# 2012 in review

The WordPress.com stats helper monkeys prepared a 2012 annual report for this blog.

Here’s an excerpt:

The new Boeing 787 Dreamliner can carry about 250 passengers. This blog was viewed about 1,300 times in 2012. If it were a Dreamliner, it would take about 5 trips to carry that many people.

Click here to see the complete report.

# Equitable Classroom Practices/Culturally Responsive Teaching

Item 10 on the list of Equitable Classroom Practices from Montgomery County, Maryland is “Uses class-building and team building activities to promote peer support for academic achievement.  Here are some activities from Teaching Number in the Classroom with 4-8 year-olds by Wright, Stanger, Stafford, and Martland.
Page 41 – Stand in Line – Give each child one card from a set of cards.  Select the numeral range to fit the needs of your class.  Ask a child to come up front and hold up their card so the rest of the class can see it.  The children must look at their card and decide who has the number before or after the number displayed.  Continue until all the children are in the line.  There are several ways to adapt this activity.  You can always start with the child with the lowest or highest number, if you want to focus on number after or number before.  You can also limit the sequence to 3 or 4 children and have the rest of the class read the sequence forward and backward.  Another option is to give everyone a number and see if they can arrange themselves in the correct order.

Page 57 – On the Mat – Have several mats or hula hoops on the floor.  Children walk around until you give a signal.  When they hear the signal, children move to the nearest math or hula hoop.  Each group counts to determine how many people are in their group.  When they have determined the number, each person in the group holds up the correct number of fingers to show how many people are in the group. I know that many of you have small groups.  Perhaps you can have the students carry objects that can be counted.

Using 5-, 10-, 20-Frames – Give each child a frame.
Children can find a partner who has the matching frame
Children can find a partner who has the frame that goes with their frame to make the target number (5, 10, 20)
This activity can also be done with numerals, for students who don’t need to use frames anymore.
After children find their partner you can have them answer a question with their partner (What did you have for breakfast?  What is your favorite sport?)  Collect and redistribute the cards to have students find a new partner.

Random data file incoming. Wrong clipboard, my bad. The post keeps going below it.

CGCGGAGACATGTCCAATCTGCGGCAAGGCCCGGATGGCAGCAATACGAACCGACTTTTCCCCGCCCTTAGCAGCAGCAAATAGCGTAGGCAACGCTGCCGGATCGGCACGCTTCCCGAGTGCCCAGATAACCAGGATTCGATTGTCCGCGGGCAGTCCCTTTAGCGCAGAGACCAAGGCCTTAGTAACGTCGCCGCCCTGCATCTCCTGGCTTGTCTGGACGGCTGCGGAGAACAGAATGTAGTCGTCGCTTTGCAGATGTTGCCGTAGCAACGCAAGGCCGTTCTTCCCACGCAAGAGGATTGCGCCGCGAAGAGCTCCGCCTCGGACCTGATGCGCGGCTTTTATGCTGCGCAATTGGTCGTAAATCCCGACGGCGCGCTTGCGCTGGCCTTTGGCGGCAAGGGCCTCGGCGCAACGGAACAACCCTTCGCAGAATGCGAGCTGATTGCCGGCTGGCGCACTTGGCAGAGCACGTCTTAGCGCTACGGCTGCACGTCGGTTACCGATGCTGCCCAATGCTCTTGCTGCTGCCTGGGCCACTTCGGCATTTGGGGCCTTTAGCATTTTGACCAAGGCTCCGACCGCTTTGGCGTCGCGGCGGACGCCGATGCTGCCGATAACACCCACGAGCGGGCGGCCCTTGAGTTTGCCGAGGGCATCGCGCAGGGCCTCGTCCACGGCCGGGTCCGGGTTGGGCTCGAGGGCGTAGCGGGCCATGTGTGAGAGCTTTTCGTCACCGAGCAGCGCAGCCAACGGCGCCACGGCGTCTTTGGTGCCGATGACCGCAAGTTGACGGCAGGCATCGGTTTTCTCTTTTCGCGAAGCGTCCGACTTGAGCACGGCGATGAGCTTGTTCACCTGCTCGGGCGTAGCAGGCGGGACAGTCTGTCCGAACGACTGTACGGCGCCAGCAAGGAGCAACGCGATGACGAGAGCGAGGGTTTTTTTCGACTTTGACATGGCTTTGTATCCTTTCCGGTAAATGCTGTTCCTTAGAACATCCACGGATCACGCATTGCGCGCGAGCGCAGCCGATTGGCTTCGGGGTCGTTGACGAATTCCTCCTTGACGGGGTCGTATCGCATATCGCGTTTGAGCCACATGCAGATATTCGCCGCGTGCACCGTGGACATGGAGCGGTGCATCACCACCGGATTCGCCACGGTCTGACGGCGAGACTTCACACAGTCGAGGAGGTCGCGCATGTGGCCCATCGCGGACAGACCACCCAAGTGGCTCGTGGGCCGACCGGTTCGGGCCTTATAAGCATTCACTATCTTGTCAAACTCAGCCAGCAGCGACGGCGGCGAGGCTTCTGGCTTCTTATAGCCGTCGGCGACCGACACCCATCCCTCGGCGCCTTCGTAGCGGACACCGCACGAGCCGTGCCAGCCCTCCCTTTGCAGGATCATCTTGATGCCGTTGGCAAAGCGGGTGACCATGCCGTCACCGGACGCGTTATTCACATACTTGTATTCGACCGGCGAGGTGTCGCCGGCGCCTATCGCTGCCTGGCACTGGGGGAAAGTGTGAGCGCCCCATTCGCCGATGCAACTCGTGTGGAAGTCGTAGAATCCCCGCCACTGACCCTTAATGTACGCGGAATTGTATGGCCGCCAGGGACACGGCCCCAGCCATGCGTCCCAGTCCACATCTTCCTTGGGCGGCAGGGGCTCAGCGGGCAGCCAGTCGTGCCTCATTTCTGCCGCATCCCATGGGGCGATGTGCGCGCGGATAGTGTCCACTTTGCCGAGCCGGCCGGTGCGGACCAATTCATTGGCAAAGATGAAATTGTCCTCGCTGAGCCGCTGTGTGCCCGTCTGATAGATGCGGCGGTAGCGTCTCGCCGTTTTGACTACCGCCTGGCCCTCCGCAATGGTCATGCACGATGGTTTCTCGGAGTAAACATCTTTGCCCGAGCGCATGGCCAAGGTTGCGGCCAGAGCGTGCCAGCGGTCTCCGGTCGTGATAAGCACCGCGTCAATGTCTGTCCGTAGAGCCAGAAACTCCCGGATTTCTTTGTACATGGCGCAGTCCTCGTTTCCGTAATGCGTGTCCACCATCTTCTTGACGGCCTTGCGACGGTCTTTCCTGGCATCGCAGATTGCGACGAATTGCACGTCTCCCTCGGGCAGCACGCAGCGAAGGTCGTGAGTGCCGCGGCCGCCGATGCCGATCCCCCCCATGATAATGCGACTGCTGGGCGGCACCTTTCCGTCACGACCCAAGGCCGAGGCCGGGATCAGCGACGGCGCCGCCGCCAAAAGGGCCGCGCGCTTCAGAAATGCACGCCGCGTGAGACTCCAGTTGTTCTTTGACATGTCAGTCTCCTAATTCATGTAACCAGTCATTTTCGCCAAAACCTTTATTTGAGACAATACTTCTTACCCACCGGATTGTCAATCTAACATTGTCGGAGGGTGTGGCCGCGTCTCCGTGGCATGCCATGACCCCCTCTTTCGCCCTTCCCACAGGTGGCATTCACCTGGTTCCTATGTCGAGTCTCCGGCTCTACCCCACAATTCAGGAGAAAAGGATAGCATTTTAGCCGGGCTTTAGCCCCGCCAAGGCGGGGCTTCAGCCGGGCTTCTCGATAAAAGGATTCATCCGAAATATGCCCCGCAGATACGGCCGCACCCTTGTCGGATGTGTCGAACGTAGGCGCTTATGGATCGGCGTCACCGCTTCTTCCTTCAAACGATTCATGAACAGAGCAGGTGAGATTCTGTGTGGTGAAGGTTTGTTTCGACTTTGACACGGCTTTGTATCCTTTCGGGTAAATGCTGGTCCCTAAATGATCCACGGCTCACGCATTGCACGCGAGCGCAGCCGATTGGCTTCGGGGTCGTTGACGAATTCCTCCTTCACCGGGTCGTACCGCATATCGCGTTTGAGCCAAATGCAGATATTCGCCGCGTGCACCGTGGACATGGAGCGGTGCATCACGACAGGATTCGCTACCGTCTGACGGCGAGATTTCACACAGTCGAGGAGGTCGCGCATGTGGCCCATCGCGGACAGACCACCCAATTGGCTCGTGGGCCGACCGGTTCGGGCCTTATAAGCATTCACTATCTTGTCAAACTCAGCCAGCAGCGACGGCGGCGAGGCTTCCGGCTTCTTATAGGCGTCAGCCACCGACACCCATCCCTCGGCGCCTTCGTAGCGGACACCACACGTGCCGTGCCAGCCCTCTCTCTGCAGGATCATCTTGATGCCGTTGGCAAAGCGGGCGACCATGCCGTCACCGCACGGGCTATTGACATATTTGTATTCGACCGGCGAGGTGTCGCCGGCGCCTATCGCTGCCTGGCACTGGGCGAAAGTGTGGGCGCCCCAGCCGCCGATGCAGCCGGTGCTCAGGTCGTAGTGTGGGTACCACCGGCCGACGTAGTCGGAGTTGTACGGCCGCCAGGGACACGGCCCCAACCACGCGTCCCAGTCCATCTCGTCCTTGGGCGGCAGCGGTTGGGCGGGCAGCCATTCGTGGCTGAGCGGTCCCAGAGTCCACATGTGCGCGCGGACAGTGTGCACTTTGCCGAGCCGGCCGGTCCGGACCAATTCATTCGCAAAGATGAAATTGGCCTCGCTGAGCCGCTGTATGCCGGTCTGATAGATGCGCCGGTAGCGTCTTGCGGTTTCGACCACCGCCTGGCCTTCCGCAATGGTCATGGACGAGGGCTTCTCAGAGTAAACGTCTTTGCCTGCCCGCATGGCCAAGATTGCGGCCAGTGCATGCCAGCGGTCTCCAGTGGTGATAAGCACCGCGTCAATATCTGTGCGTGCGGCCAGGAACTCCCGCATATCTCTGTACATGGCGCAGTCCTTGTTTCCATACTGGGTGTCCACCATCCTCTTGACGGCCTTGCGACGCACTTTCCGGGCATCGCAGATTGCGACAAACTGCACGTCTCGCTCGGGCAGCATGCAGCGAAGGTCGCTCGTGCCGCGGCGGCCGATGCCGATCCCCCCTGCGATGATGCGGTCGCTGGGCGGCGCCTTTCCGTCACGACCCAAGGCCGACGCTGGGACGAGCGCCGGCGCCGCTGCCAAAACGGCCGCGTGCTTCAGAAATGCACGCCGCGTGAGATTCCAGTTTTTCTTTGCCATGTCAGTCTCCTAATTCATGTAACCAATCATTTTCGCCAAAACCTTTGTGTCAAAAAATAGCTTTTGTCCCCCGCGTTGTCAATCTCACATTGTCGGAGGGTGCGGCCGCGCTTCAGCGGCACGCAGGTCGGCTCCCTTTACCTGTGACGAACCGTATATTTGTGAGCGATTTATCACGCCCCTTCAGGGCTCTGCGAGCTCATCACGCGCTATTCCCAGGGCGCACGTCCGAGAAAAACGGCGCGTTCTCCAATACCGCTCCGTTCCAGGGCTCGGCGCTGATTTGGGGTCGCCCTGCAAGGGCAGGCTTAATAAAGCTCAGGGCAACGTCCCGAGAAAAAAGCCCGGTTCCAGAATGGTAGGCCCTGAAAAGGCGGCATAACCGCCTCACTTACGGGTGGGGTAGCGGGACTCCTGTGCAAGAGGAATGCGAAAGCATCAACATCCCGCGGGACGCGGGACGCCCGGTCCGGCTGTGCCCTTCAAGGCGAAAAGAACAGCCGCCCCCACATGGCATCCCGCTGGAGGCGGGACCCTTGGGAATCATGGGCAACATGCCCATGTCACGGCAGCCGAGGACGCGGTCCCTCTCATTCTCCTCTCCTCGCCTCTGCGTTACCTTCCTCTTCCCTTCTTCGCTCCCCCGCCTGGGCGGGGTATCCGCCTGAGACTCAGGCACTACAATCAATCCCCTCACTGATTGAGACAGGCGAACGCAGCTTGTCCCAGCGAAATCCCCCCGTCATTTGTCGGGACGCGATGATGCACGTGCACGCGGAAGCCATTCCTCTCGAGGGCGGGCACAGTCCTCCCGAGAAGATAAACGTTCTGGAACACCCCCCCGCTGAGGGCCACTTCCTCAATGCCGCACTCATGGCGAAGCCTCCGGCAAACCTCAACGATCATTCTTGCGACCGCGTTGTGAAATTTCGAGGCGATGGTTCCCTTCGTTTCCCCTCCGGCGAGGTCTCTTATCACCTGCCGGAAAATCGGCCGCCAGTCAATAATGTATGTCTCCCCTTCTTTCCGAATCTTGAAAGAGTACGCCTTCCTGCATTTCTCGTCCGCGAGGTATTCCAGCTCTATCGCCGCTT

# Equitable Classroom Practices/Culturally Responsive Teaching

Item 11 on the list of Equitable Classroom Practices from Montgomery County Schools in Maryland is “Uses random response strategies.”  Some teachers put students’ names on sticks and draw a stick to determine which student to call on during discussions.  This strategy can be adapted to work on math skills.
• Give each student a numeral that they need to learn.
• The teacher has another set of the numerals given to the children.
• Call on children by reading a numeral.
• You can also call on a student who has the number before or after a number you say.
• Work on combinations to 5, 10 or 20 by giving students 5-, 10-, or 20-frames.  Call on students by saying, “What goes with 6 to make 10?”  This can also be done with bare numbers.
• I’m sure you can think of many ways to adapt this strategy, based on the needs of your students.

# Equitable Classroom Practices

Item 11 on the list of Equitable Classroom Practices from Montgomery County Schools in Maryland is “Uses random response strategies.”  Some teachers put students’ names on sticks and draw a stick to determine which student to call on during discussions.  This strategy can be adapted to work on math skills.
• Give each student a numeral that they need to practice reading.
• The teacher has another set of the numerals given to the children.
• Call on children by reading a numeral.
• You can also call on a student who has the number before or after a number you say.
• Work on combinations to 5, 10 or 20 by giving students 5-, 10-, or 20-frames.  Call on students by saying, “What goes with 6 to make 10?”  This can also be done with bare numbers.
• I’m sure you can think of many ways to adapt this based on the needs of your students.